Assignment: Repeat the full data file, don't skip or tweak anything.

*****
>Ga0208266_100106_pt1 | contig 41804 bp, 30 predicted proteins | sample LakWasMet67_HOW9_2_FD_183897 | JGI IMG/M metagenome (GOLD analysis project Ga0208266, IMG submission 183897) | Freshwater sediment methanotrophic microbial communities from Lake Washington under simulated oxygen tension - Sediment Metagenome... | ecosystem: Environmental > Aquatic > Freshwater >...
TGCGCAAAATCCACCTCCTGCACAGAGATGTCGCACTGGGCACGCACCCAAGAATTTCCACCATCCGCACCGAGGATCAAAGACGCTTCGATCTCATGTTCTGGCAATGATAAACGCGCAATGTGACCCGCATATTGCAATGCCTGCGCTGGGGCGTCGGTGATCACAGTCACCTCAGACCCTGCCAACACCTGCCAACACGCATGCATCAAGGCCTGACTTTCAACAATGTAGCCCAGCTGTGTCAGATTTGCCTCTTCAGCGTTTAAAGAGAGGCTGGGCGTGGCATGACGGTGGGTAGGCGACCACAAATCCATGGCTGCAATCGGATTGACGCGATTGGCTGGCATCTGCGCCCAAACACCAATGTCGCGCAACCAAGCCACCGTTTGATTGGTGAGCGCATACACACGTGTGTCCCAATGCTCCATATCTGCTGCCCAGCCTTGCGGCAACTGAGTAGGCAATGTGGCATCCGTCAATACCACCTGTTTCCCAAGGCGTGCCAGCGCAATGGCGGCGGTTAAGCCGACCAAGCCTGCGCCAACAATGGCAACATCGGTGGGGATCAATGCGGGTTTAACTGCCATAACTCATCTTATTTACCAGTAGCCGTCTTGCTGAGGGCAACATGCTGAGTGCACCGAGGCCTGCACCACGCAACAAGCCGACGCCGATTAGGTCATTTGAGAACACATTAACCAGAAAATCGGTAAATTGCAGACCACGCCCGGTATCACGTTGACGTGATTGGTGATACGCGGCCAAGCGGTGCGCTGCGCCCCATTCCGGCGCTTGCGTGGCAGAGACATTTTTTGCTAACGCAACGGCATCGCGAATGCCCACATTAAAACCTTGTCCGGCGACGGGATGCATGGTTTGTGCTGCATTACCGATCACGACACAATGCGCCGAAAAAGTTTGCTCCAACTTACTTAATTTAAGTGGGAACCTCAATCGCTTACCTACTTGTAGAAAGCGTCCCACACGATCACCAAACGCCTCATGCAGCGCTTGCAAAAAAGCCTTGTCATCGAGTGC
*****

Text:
>Ga0208266_100106_pt1 | contig 41804 bp, 30 predicted proteins | sample LakWasMet67_HOW9_2_FD_183897 | JGI IMG/M metagenome (GOLD analysis project Ga0208266, IMG submission 183897) | Freshwater sediment methanotrophic microbial communities from Lake Washington under simulated oxygen tension - Sediment Metagenome... | ecosystem: Environmental > Aquatic > Freshwater >...
TGCGCAAAATCCACCTCCTGCACAGAGATGTCGCACTGGGCACGCACCCAAGAATTTCCACCATCCGCACCGAGGATCAAAGACGCTTCGATCTCATGTTCTGGCAATGATAAACGCGCAATGTGACCCGCATATTGCAATGCCTGCGCTGGGGCGTCGGTGATCACAGTCACCTCAGACCCTGCCAACACCTGCCAACACGCATGCATCAAGGCCTGACTTTCAACAATGTAGCCCAGCTGTGTCAGATTTGCCTCTTCAGCGTTTAAAGAGAGGCTGGGCGTGGCATGACGGTGGGTAGGCGACCACAAATCCATGGCTGCAATCGGATTGACGCGATTGGCTGGCATCTGCGCCCAAACACCAATGTCGCGCAACCAAGCCACCGTTTGATTGGTGAGCGCATACACACGTGTGTCCCAATGCTCCATATCTGCTGCCCAGCCTTGCGGCAACTGAGTAGGCAATGTGGCATCCGTCAATACCACCTGTTTCCCAAGGCGTGCCAGCGCAATGGCGGCGGTTAAGCCGACCAAGCCTGCGCCAACAATGGCAACATCGGTGGGGATCAATGCGGGTTTAACTGCCATAACTCATCTTATTTACCAGTAGCCGTCTTGCTGAGGGCAACATGCTGAGTGCACCGAGGCCTGCACCACGCAACAAGCCGACGCCGATTAGGTCATTTGAGAACACATTAACCAGAAAATCGGTAAATTGCAGACCACGCCCGGTATCACGTTGACGTGATTGGTGATACGCGGCCAAGCGGTGCGCTGCGCCCCATTCCGGCGCTTGCGTGGCAGAGACATTTTTTGCTAACGCAACGGCATCGCGAATGCCCACATTAAAACCTTGTCCGGCGACGGGATGCATGGTTTGTGCTGCATTACCGATCACGACACAATGCGCCGAAAAAGTTTGCTCCAACTTACTTAATTTAAGTGGGAACCTCAATCGCTTACCTACTTGTAGAAAGCGTCCCACACGATCACCAAACGCCTCATGCAGCGCTTGCAAAAAAGCCTTGTCATCGAGTGC